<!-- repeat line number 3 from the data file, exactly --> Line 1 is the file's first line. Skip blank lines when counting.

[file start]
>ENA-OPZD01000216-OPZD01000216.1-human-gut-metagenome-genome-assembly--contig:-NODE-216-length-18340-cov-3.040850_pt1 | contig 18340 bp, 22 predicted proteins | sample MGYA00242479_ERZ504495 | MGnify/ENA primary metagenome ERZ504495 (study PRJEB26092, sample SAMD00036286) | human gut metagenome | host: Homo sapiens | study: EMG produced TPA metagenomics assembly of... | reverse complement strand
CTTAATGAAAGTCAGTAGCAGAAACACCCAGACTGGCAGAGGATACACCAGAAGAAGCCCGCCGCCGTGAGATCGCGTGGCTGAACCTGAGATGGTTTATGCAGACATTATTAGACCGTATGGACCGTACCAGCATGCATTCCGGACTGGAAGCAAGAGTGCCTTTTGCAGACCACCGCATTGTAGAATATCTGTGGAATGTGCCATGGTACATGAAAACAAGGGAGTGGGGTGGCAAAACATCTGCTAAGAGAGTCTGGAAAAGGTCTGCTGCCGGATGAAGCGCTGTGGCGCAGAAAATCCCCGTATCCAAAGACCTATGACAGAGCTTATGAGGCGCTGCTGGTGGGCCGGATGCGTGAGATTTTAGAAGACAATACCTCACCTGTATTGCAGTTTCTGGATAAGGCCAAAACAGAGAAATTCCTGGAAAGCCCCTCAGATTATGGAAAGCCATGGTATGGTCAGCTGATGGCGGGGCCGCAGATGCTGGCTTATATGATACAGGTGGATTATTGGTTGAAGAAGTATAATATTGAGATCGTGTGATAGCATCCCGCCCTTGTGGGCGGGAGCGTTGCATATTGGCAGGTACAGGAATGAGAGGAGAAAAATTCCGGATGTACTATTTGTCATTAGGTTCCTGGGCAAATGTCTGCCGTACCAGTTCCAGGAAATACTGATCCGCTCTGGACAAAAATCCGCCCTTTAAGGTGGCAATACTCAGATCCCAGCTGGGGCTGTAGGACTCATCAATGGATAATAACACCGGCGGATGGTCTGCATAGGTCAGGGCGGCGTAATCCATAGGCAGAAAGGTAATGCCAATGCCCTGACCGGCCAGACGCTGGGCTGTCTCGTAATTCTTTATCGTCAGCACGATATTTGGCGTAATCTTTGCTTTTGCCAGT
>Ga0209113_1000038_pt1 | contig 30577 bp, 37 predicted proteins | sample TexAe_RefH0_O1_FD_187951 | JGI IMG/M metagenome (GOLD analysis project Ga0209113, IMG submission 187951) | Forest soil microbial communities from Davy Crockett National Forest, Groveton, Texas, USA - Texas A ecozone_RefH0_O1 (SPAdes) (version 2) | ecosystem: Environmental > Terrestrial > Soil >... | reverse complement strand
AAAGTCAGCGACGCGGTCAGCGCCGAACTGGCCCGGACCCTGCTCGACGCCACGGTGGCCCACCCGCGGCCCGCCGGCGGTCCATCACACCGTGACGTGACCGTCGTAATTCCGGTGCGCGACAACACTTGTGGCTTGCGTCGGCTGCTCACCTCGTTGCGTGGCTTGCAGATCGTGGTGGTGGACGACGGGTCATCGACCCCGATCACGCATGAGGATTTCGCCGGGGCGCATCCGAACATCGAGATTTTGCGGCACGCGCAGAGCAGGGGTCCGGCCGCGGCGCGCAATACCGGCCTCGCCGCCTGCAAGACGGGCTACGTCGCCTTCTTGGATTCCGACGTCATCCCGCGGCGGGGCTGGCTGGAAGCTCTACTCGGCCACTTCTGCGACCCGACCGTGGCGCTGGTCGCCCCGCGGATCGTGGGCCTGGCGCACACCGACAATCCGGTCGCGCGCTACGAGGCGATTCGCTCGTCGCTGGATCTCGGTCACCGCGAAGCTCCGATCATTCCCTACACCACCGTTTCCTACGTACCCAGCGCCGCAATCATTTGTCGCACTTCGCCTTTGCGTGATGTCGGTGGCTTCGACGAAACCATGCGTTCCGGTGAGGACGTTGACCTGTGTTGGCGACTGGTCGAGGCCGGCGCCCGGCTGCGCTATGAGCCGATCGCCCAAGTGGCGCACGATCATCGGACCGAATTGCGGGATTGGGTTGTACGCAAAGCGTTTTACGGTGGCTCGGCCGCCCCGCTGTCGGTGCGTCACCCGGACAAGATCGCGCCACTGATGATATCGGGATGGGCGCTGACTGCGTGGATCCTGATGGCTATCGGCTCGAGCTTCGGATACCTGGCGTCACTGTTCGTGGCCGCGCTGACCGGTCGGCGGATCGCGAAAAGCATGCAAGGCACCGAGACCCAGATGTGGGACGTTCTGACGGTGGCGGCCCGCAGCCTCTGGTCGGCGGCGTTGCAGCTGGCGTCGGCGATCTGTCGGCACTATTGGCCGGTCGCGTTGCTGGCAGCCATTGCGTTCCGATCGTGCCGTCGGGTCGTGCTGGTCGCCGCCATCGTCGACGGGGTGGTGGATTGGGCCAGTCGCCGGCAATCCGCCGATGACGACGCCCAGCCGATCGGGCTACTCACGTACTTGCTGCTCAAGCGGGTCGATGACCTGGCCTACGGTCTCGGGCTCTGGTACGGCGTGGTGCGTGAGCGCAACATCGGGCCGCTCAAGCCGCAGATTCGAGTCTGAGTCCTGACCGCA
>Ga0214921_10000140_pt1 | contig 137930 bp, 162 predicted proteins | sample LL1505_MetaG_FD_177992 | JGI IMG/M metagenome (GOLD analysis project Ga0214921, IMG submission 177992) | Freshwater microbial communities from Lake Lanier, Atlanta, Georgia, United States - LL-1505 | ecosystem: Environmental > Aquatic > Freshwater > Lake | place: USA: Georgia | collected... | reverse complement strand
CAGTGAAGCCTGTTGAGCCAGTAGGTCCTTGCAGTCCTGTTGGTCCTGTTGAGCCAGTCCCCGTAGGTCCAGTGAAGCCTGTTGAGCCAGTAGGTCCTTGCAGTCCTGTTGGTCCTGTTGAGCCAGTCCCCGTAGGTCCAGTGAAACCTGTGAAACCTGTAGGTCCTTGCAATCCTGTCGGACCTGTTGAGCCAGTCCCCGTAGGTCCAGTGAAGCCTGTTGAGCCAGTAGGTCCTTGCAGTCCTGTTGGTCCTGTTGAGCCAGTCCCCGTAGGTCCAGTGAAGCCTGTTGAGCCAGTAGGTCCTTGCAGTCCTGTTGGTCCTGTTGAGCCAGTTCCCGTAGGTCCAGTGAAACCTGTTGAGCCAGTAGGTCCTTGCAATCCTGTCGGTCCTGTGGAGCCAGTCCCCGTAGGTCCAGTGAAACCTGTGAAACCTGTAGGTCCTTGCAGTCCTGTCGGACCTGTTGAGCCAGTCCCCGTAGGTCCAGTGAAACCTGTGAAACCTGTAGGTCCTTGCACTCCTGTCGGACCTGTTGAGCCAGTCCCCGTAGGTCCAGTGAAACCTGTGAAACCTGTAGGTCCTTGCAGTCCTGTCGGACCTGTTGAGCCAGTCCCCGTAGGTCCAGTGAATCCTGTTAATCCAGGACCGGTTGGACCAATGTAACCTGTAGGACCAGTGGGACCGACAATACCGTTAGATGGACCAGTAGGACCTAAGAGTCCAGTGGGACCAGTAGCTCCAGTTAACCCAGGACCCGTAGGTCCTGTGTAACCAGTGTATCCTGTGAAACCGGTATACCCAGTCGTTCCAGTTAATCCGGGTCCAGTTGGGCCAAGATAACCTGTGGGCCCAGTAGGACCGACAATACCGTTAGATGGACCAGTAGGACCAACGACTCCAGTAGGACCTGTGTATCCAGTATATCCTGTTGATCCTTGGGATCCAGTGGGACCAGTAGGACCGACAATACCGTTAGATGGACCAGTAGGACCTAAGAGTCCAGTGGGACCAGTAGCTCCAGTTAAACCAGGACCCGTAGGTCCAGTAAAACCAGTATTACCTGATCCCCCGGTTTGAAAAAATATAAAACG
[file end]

>Ga0209113_1000038_pt1 | contig 30577 bp, 37 predicted proteins | sample TexAe_RefH0_O1_FD_187951 | JGI IMG/M metagenome (GOLD analysis project Ga0209113, IMG submission 187951) | Forest soil microbial communities from Davy Crockett National Forest, Groveton, Texas, USA - Texas A ecozone_RefH0_O1 (SPAdes) (version 2) | ecosystem: Environmental > Terrestrial > Soil >... | reverse complement strand